Platts-MillsDirector of the Division of Allergy and Clinical Immunology: University of Virginia School of Medicine, USA
Fellow of the Royal Society

B.A. Degree: Balliol College, Oxford
B.M Degree: St. Thomas’ Hospital, London
PhD: University of London
Postdoctoral Training: John Hopkins Hospital, Baltimore, USA

Research Interests:

  • understanding the ways in which indoor exposure of a patient with immediate hypersensitivity could contribute to inflammation of the lungs or the skin
  • quantitation of the relationship between exposure to house dust mite and the onset of asthma
  • demonstration that a fungal allergen on the feet can also cause asthma
  • IgE antibodies to the oligosaccharide GAG can form the basis for two different forms of anaphylaxis

Professor Platts-Mills is a British allergy researcher and director of the Division of Allergy and Clinical Immunology at the University of Virginia School of Medicine. Platts-Mills received his training at University College School, London. He then went to Balliot College, Oxford and St. Thomas’ Hospital Medical, obtained his PhD from London University, and completed a fellowship at Johns Hopkins University in the laboratory of Kimishige Ishizaka. He became a member of the Royal College of Physicians in 1971. From 1975 to 1982 he did resarch in Britain for the Medical Research Council. Since 1982 he has worked at the University of Virginia where he has been Professor of Medicine and Microbiology and, from 1993, head of the Division of Allergy and Clinical Immunology. He served as President of the American Academy of Allergy, Asthma, and Immunology (AAAAI) from March 2006 to March 2007. Since 1974, Platts-Mills has been active in research on various aspects of allergic diseases and has published more than 300 papers. His research includes the first purification and publication of a dust mite allergen, the development of immunoassays for dust mite allergens, and the establishment that it is mite fecal particles, which are inhaled. Platts-Mills has performed in depth research on the immune response to a range of allergens including those from pollens, dust mites, the fungus Trichophyton, and domestic cats. In 2010, his research was awarded by the election as a Fellow of the Royal Society, the first allergist to be named to this highly prestigious group of individuals.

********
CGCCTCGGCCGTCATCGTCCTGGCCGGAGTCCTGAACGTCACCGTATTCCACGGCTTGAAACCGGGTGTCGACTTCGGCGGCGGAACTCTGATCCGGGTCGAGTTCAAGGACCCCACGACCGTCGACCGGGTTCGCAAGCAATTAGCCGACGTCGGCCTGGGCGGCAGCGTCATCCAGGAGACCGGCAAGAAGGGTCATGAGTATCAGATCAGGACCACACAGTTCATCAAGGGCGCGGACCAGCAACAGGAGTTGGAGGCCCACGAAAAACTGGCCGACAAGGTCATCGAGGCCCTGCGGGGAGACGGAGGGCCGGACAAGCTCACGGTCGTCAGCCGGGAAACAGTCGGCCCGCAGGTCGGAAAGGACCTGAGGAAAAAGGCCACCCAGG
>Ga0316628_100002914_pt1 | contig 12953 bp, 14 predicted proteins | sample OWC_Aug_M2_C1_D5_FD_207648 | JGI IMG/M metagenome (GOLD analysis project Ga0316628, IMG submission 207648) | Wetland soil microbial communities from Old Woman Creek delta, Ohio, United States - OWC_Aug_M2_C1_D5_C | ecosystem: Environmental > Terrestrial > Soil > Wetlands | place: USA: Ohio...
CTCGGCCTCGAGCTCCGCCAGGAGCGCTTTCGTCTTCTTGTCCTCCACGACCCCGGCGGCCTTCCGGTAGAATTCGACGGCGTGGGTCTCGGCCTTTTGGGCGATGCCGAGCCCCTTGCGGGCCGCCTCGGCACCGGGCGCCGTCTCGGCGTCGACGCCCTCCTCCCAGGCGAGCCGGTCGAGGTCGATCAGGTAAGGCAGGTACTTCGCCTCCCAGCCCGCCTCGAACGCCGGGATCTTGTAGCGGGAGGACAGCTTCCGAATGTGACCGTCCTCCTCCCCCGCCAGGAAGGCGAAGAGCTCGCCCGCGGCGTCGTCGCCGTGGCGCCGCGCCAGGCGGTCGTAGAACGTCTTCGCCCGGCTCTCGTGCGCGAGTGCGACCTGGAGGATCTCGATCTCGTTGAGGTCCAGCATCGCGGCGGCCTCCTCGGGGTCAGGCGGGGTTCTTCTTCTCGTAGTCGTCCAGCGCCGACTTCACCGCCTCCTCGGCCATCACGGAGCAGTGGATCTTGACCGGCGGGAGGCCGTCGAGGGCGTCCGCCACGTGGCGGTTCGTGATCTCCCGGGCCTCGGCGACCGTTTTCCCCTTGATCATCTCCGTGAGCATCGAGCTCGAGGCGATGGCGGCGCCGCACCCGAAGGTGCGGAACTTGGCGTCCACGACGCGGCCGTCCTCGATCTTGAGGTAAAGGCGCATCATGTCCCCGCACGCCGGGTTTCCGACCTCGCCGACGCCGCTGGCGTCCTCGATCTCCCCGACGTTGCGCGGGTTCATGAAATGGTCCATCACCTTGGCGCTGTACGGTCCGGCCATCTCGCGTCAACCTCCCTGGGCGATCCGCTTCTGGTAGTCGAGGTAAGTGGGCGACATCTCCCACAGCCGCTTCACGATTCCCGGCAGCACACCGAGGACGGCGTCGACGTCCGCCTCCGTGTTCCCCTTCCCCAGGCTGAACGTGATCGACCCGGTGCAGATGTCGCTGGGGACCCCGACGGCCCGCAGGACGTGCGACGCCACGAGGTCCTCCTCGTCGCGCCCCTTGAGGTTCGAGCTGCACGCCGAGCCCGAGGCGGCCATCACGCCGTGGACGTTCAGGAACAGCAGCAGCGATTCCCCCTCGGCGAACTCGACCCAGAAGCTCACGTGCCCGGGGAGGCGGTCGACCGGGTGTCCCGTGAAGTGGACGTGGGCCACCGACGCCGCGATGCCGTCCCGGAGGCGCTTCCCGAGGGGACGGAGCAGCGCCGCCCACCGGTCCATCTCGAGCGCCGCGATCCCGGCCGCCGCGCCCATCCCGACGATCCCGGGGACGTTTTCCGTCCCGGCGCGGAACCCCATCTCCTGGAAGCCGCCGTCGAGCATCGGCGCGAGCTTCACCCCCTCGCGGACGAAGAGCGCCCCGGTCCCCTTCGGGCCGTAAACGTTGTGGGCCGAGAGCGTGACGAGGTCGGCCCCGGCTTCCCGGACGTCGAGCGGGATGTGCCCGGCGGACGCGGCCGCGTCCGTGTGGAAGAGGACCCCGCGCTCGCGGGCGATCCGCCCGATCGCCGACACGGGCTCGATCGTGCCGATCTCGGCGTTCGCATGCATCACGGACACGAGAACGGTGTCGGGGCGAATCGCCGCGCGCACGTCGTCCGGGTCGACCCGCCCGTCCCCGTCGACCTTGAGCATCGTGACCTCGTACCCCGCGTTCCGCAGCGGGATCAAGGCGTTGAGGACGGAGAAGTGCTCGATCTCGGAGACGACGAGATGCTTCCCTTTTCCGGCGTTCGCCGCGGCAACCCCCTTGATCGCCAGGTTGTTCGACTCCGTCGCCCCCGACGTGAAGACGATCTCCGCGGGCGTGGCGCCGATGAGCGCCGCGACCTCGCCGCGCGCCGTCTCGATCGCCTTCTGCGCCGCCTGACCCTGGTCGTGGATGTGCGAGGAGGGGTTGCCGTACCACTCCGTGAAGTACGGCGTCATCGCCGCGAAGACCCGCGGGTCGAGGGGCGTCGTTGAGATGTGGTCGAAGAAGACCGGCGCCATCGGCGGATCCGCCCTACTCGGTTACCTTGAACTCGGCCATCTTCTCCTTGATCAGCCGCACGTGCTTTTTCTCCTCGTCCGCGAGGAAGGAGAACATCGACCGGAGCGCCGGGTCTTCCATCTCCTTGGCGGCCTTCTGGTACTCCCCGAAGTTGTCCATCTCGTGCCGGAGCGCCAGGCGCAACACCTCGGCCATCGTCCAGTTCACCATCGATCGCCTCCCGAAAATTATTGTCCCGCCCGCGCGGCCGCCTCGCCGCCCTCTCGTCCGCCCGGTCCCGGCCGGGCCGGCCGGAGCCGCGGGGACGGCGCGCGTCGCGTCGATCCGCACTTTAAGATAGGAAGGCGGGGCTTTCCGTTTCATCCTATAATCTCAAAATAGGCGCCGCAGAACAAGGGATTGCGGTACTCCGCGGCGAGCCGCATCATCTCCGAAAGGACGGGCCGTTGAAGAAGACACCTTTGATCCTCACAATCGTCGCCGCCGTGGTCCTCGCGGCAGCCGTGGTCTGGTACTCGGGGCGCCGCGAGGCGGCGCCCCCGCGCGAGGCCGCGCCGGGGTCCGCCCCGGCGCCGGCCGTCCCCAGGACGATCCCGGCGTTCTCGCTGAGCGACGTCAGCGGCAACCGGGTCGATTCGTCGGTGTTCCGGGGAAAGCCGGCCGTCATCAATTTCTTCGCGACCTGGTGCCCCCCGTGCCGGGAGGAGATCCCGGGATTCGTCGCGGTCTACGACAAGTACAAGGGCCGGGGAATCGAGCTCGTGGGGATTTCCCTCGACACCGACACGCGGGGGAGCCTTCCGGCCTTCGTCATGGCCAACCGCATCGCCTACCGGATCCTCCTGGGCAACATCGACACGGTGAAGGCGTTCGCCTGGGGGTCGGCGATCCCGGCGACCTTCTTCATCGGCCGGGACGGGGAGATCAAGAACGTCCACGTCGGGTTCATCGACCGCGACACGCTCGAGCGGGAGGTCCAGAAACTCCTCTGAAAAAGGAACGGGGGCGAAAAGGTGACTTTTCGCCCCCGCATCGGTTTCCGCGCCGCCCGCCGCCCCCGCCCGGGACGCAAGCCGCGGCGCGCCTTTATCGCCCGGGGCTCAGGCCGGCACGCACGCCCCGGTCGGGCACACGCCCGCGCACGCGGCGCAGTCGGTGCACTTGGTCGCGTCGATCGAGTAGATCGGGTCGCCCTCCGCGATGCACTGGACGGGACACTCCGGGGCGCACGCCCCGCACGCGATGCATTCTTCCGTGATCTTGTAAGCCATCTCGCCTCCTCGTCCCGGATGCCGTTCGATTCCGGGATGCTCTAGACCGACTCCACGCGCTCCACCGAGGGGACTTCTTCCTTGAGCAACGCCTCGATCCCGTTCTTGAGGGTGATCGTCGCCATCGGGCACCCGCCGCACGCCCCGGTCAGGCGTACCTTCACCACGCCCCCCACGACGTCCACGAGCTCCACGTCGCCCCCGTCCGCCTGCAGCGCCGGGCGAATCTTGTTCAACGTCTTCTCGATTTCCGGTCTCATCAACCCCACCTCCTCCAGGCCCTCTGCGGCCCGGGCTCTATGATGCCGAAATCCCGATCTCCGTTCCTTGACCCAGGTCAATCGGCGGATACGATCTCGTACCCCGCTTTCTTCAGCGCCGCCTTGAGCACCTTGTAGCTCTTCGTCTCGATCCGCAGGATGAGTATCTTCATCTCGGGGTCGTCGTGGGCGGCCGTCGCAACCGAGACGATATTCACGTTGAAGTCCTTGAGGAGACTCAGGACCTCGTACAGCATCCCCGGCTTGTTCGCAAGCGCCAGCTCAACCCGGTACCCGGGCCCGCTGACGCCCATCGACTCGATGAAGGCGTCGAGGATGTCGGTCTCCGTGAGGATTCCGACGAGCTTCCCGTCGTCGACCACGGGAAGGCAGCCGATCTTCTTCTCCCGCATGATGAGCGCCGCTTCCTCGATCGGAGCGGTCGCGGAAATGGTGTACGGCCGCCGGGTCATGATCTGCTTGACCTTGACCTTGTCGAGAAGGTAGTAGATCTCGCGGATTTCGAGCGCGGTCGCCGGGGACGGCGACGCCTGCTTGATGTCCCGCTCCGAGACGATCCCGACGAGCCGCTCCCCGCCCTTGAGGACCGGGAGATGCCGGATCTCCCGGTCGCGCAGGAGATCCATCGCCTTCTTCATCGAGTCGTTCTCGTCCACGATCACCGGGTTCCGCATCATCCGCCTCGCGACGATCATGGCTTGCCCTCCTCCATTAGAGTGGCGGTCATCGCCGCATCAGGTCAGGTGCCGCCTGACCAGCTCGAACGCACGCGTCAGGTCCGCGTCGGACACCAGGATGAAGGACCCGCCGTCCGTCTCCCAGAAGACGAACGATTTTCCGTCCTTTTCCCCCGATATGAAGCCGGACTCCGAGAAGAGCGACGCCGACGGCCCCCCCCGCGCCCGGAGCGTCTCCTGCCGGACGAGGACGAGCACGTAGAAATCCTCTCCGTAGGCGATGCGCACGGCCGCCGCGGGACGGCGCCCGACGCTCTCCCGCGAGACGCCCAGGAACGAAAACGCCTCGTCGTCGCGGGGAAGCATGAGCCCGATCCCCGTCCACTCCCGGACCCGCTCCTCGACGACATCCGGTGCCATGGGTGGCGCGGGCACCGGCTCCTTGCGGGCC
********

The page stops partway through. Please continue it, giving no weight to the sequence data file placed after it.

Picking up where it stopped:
Publications extlink